READING, Pa. — What does the study of honey bees have to do with pollen variations and seasonal allergies? Science major Cassandra Darnell hopes to find out, through an ongoing independent study she is conducting on the honey bees that she brought to Penn State Berks.
In the spring of 2016, Darnell set up four bee boxes at the Berks campus. She brought two of her bee boxes with established colonies, each approximately 50,000 strong, and two additional colonies, that she purchased for the project, with 10,000-member packages.
Over the spring and summer months, Darnell visited the campus regularly and collected pollen from the bees. Then she examined the pollen with the help of Greglynn Gibbs, research support technician in chemistry at Penn State Berks. Gibbs has been assisting Darnell with identification of the various types of pollen, using a Leica DM750 microscope with an ICC50 HD camera to capture images.
“In the spring, I collected a lot of different types of tree pollen from the bees and then there was a limited amount during the summer dearth," said Darnell. The summer dearth refers to the period when nectar is scarce due to limited flowering seasons, drought, and other conditions.
"By mid-September, the pollen comes out again with the blooming of asters and golden rod, and I’m finding the allergenic pollens in the bees," she adds. "This supports the idea that using native bee pollen could possibly help people with allergies."
“It’s very interesting to analyze which flowers the honey bees are collecting pollen from, and the types of pollen itself, and see how that changes from season to season,” adds Gibbs, who is also working to identify pollen from solar-powered pollen collectors on campus for another project. “It’s fascinating to see what the bees are collecting vs. what we’ve collected through the air. The bees are focused on specific flowers and they know exactly where to go.”
Harvesting pollen from honey bees can be a sticky situation
Honey bees travel from flower to flower, collecting nectar and pollen. They collect hundreds, sometimes millions, of pollen grains from a single flower, that adhere to the tiny hairs on the back of their hind legs. Meanwhile, they secrete a sticky substance from their stomach to help pack the pollen into granules. Carrying just two granules of pollen at a time, they travel back to the hive or bee box with their bounty and feed the pollen to their young.
To collect the bee pollen, beekeepers like Darnell attach a small screen in the doorway of a bee box. The screen allows the bees to enter and exit while harmlessly removing the pollen from their legs. Beekeepers are careful to collect only a small amount, so as not to deprive the bees of this food source.
Urban Bees vs. Rural Bees
The next step for Darnell is to save enough money to purchase four additional bee boxes, which she plans to install — with pollen collectors — on a farm on the opposite side of Berks County. She wants to compare the variation in types of pollen that she is collecting from the bees on campus with that from the bees she will place on the farm, hopefully in the spring of 2017.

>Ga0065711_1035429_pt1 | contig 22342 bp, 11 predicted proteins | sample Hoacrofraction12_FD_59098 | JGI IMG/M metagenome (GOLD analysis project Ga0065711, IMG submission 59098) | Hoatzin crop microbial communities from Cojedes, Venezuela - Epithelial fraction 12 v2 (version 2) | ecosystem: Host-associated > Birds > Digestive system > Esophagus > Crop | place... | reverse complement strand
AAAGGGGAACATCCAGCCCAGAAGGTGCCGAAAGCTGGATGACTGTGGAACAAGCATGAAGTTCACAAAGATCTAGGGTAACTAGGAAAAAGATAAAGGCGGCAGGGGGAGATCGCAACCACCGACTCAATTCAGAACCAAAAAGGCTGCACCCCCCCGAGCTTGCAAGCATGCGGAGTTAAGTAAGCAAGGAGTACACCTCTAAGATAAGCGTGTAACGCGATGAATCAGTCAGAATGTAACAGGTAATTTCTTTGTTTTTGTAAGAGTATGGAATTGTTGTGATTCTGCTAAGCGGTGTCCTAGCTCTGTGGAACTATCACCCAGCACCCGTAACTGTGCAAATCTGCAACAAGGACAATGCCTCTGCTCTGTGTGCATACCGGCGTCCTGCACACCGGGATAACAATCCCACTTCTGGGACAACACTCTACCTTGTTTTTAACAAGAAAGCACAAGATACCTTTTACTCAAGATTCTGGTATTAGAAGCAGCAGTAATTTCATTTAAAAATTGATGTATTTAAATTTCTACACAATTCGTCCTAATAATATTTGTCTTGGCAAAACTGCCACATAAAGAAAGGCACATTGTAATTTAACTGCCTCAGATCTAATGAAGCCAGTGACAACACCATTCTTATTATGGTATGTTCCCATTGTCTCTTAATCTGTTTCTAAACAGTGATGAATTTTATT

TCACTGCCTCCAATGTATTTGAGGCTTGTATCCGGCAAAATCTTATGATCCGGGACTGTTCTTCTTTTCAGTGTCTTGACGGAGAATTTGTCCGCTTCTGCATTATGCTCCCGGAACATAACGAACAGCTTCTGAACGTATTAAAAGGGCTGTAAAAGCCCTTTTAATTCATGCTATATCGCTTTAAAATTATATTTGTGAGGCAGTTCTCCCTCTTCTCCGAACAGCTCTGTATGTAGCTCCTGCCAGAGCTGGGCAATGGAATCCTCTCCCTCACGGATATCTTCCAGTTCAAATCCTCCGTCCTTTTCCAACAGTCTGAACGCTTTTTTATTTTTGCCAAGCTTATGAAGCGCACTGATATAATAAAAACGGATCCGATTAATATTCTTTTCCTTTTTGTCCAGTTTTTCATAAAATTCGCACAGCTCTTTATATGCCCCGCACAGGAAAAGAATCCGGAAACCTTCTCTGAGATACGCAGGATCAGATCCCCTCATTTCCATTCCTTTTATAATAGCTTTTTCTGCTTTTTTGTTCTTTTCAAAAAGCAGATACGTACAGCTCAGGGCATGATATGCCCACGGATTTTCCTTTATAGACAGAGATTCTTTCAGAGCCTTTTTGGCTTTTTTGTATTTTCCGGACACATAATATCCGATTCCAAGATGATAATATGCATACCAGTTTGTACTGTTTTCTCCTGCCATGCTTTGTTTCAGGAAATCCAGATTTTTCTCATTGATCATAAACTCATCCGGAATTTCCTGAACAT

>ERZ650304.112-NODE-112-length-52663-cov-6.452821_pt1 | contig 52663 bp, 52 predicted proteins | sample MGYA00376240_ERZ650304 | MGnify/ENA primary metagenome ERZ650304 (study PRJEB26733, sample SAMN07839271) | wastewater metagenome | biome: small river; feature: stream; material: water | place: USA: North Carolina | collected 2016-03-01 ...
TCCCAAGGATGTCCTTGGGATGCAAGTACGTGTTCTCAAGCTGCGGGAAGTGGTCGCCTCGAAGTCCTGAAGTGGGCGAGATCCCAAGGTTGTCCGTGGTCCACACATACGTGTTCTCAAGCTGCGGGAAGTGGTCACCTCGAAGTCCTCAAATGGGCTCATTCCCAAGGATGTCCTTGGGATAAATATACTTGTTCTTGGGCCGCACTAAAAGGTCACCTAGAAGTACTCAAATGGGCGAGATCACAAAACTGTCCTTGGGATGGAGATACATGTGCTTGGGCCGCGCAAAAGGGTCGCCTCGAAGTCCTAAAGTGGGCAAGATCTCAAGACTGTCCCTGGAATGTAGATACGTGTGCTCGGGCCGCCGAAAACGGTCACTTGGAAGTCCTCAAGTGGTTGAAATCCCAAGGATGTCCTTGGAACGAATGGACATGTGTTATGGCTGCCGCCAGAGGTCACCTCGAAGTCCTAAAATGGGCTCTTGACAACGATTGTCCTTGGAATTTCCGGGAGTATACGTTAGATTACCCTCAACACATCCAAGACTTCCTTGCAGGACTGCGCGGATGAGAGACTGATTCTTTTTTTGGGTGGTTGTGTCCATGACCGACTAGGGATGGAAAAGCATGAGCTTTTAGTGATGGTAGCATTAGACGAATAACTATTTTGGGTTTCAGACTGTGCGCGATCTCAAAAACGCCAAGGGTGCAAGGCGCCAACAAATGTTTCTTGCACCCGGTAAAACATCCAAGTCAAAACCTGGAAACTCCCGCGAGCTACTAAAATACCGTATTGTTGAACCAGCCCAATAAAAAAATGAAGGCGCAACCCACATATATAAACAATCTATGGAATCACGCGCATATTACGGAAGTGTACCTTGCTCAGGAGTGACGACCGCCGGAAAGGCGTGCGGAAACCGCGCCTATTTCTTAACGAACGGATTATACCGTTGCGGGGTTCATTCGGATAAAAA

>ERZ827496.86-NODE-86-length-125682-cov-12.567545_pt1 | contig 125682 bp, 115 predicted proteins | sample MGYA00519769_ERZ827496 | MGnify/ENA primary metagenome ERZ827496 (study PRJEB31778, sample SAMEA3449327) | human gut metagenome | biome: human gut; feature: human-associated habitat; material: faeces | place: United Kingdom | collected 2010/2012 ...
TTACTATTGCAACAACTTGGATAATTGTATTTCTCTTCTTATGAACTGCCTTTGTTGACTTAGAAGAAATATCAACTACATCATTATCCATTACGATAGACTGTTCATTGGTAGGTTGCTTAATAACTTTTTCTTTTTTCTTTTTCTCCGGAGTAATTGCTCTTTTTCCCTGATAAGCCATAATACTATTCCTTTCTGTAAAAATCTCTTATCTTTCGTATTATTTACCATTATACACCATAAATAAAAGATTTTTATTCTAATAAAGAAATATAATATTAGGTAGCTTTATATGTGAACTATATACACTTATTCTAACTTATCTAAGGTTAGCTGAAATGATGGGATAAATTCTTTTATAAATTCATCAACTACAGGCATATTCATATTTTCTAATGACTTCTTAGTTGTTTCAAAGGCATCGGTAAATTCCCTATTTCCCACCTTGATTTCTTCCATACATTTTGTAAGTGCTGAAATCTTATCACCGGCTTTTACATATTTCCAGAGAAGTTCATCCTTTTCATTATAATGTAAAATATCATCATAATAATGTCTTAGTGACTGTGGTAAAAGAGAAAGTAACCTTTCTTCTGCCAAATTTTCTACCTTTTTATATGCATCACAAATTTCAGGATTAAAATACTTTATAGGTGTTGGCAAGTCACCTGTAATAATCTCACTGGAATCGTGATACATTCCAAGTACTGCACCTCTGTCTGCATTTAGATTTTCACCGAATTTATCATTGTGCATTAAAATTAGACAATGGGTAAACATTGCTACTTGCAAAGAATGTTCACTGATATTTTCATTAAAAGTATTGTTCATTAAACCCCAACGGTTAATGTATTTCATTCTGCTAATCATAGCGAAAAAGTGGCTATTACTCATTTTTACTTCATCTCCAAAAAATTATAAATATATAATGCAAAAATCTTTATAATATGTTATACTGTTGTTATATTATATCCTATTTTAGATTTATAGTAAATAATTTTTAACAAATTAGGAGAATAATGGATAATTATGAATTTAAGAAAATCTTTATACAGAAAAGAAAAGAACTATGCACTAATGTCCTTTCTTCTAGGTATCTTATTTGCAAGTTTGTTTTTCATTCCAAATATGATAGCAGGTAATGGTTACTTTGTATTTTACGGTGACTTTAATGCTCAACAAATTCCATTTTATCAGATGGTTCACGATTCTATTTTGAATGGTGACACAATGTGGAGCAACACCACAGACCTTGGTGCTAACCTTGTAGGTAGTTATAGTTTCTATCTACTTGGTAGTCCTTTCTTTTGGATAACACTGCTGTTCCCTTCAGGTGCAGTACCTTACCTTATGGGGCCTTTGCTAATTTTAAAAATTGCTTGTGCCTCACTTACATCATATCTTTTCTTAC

“I would really like the pollen collection to run over the course of an entire year, and compare the pollen collection in an urban and rural setting,” said Darnell.
She explains that she wanted to study the bees on campus because Penn State Berks is located in a somewhat rural area with urban aspects, and currently there is a lot of interest in urban beekeeping.
Over the next year, Darnell will continue to collect data on pollen variation, honey production, and how well the bees survive in relation to similar apiaries in other areas.
“I won’t know how well the bees ‘over-winter’ until next March,” she said. Over-wintering refers to how well the bees survive the colder winter months.
Darnell works with Italian honey bees, Apis mellifera ligustica, which she explains are the “standard” honey bees. She likes to work with this subspecies because the bees are not as aggressive.
When asked how she got involved in beekeeping, Darnell said that her father actually asked her to do it with him. “My dad was listening to a radio program, and they had a home-and-garden show where they were interviewing a woman who kept beehives in the City of Reading in her backyard. My dad asked me if I wanted to try beekeeping with him, and I said 'sure.'”
“I hope that having the bees on campus might inspire Penn State Berks students to take up beekeeping or start a beekeeping club,” she said. “I would be happy to help anyone interested in getting started with this fascinating hobby.”
In addition to being a returning-adult student taking courses part-time at Penn State Berks, Darnell is a full-time mother to three children and a member of the Lehigh Valley Beekeepers Association, the Pennsylvania Beekeepers Association and the Eastern Apicultural Society.